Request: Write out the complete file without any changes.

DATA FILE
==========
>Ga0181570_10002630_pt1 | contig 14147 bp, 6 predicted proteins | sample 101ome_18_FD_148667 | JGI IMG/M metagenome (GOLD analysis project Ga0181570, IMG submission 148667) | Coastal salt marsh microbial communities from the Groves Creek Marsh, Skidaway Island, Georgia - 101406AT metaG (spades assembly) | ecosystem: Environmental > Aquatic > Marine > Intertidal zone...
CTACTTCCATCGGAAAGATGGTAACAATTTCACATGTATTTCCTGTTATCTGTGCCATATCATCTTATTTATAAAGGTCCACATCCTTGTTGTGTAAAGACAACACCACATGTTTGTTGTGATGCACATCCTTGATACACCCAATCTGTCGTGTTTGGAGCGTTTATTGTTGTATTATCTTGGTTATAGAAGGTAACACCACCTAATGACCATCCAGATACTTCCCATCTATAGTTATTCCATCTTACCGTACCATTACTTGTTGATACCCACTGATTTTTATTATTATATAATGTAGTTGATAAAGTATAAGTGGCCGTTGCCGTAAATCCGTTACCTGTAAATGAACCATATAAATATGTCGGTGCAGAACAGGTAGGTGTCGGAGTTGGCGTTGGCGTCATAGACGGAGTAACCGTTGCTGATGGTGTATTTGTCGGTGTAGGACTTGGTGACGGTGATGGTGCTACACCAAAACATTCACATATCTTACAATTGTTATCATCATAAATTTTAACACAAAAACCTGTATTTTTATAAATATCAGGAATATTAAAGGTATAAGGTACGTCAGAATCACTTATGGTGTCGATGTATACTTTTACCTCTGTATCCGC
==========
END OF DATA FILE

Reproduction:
>Ga0181570_10002630_pt1 | contig 14147 bp, 6 predicted proteins | sample 101ome_18_FD_148667 | JGI IMG/M metagenome (GOLD analysis project Ga0181570, IMG submission 148667) | Coastal salt marsh microbial communities from the Groves Creek Marsh, Skidaway Island, Georgia - 101406AT metaG (spades assembly) | ecosystem: Environmental > Aquatic > Marine > Intertidal zone...
CTACTTCCATCGGAAAGATGGTAACAATTTCACATGTATTTCCTGTTATCTGTGCCATATCATCTTATTTATAAAGGTCCACATCCTTGTTGTGTAAAGACAACACCACATGTTTGTTGTGATGCACATCCTTGATACACCCAATCTGTCGTGTTTGGAGCGTTTATTGTTGTATTATCTTGGTTATAGAAGGTAACACCACCTAATGACCATCCAGATACTTCCCATCTATAGTTATTCCATCTTACCGTACCATTACTTGTTGATACCCACTGATTTTTATTATTATATAATGTAGTTGATAAAGTATAAGTGGCCGTTGCCGTAAATCCGTTACCTGTAAATGAACCATATAAATATGTCGGTGCAGAACAGGTAGGTGTCGGAGTTGGCGTTGGCGTCATAGACGGAGTAACCGTTGCTGATGGTGTATTTGTCGGTGTAGGACTTGGTGACGGTGATGGTGCTACACCAAAACATTCACATATCTTACAATTGTTATCATCATAAATTTTAACACAAAAACCTGTATTTTTATAAATATCAGGAATATTAAAGGTATAAGGTACGTCAGAATCACTTATGGTGTCGATGTATACTTTTACCTCTGTATCCGC